As a contribution to the debate on the wastelands (descampados) we are having inside the OACU group, we post this excerpt from Eyal Weizman’s Hollow Land [Verso, 2007], about the constructive strategies that the israeli government is developing to control the Palestinian territory. These dynamics have many similarity, also set in place by state powers less publicly discredited.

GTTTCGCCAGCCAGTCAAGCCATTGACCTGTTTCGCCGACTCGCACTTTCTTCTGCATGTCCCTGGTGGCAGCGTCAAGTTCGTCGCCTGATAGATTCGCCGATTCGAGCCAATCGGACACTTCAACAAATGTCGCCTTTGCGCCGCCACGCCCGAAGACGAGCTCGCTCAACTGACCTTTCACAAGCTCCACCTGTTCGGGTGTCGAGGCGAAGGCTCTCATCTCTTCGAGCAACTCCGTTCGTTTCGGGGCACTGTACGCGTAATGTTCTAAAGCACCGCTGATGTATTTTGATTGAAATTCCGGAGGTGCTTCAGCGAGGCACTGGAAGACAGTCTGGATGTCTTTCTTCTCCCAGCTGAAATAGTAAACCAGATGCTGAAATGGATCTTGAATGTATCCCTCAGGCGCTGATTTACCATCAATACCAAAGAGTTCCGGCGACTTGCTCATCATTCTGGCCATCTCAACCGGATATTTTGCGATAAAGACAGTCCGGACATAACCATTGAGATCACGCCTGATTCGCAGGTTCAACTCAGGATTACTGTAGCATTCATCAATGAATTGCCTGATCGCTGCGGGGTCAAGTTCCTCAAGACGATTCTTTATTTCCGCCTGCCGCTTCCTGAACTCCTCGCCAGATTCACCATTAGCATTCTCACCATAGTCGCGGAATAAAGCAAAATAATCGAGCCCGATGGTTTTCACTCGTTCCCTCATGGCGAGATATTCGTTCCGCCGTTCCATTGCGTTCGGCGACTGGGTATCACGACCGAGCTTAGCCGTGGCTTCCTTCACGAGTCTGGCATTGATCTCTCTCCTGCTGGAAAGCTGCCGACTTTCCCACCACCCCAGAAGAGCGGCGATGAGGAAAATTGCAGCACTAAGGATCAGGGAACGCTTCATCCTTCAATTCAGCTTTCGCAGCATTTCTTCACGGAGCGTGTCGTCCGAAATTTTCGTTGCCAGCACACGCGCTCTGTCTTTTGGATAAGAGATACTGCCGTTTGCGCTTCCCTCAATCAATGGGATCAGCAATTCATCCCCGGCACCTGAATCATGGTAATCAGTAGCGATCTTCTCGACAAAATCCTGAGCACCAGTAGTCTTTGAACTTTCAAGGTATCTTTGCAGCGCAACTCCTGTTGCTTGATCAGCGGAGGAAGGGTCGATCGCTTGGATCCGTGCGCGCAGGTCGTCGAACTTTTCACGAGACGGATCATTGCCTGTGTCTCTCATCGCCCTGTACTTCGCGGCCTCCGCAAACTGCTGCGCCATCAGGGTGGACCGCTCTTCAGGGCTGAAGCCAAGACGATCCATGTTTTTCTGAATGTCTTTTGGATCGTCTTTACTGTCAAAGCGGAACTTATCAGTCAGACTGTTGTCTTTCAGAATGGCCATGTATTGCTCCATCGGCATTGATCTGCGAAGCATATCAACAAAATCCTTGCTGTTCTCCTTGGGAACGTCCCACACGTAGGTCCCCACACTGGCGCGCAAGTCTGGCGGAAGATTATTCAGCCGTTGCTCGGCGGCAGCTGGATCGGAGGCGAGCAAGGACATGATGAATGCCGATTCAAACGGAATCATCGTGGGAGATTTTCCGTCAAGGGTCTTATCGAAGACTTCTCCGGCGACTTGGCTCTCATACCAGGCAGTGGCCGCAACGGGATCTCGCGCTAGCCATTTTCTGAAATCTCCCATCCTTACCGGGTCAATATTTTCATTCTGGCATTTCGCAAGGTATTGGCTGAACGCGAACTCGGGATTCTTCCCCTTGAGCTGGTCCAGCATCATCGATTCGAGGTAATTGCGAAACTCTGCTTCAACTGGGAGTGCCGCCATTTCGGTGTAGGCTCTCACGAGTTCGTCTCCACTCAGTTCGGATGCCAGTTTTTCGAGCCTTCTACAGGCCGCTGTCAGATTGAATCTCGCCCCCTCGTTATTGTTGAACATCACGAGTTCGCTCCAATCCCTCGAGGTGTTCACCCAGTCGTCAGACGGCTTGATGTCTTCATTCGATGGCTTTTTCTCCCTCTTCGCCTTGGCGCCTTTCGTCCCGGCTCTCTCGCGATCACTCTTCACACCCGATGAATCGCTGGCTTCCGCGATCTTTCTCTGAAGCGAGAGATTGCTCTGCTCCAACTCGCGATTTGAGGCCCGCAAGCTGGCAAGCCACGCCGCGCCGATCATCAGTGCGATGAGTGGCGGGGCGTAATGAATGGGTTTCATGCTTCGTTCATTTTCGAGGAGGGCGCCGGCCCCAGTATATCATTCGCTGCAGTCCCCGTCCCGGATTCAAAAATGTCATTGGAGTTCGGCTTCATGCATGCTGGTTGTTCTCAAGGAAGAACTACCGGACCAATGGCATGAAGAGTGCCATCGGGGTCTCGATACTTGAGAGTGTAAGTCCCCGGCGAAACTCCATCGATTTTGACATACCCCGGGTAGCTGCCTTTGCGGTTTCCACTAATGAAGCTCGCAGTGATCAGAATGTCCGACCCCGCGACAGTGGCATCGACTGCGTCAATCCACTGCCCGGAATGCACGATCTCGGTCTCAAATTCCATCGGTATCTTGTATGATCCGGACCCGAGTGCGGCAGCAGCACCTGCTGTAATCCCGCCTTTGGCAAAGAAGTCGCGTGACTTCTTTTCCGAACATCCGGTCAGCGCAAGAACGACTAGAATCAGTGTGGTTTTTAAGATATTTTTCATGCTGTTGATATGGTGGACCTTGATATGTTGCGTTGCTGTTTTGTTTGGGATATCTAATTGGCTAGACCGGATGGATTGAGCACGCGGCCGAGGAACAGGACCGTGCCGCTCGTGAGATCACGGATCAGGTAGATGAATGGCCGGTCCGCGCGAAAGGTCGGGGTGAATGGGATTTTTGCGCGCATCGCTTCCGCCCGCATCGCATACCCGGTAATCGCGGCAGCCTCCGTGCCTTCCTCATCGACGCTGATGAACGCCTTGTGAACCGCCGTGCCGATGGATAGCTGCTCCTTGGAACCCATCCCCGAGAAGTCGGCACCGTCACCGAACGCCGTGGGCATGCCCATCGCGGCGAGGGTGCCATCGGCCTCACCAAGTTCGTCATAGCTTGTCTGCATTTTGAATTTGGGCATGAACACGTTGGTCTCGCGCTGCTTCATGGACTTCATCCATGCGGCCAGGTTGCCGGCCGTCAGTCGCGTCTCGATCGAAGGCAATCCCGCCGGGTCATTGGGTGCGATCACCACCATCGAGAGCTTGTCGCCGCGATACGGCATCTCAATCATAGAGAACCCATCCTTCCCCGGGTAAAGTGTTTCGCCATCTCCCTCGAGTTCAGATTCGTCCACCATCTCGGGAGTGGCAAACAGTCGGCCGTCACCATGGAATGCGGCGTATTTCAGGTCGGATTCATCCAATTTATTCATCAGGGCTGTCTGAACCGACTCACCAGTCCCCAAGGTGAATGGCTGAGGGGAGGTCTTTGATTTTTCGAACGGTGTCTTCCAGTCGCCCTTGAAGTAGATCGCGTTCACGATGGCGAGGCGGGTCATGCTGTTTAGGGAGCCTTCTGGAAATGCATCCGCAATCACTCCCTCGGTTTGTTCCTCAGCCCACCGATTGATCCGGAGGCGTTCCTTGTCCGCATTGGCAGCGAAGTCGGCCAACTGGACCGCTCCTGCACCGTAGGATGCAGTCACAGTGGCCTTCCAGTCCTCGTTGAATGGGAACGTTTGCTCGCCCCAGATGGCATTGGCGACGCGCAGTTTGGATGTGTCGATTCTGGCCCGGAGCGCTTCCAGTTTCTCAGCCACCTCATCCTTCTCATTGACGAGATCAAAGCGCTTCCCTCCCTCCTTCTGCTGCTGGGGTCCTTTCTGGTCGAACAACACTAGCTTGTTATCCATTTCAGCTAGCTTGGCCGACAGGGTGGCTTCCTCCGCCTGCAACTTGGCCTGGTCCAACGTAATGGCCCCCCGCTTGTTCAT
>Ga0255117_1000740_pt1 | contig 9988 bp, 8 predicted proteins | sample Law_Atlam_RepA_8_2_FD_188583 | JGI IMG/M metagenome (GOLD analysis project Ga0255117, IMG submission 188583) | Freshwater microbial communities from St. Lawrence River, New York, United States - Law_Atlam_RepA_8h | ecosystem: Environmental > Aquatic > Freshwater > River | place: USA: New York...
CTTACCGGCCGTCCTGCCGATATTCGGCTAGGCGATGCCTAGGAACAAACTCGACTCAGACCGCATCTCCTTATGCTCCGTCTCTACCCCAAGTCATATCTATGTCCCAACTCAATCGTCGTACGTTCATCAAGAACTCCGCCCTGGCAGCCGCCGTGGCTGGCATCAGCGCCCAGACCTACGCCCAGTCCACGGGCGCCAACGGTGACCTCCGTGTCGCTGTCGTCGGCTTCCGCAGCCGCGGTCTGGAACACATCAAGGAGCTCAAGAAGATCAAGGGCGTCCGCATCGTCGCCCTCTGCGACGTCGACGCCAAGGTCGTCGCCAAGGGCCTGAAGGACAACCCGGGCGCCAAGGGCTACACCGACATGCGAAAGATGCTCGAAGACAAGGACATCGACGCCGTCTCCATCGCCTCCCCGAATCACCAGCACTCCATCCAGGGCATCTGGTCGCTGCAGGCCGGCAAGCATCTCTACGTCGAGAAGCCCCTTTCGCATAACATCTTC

“The spatial conflict over Palestine has re-articulated a certain principle: to be governed the territory must be constantly redesigned. This goes beyond a search for a stable and permanent “governable” colonial form, but rather points to the fact that it is through the constant transformation of space that this process of colonization has played out. Unpredictability and the appearance of anarchy are part of this violent logic of disorder. […] The furious violence of Israel’s attack left 1,400 people dead and 20,000 buildings, about 15% of all buildings in the Gaza Strip, either fully or partially destroyed. […] Destruction, so the Israeli government imagined, is to be followed by development attempts that combine welfare and architecture to replace the refugee camp with ‘housing projects’. One of the aims is to break the historical, spatial and social continuity of the refugee camp and with it the collective political identity of the refugee, which is seen as the biggest threat to the current political order.” (english version found on badil.org)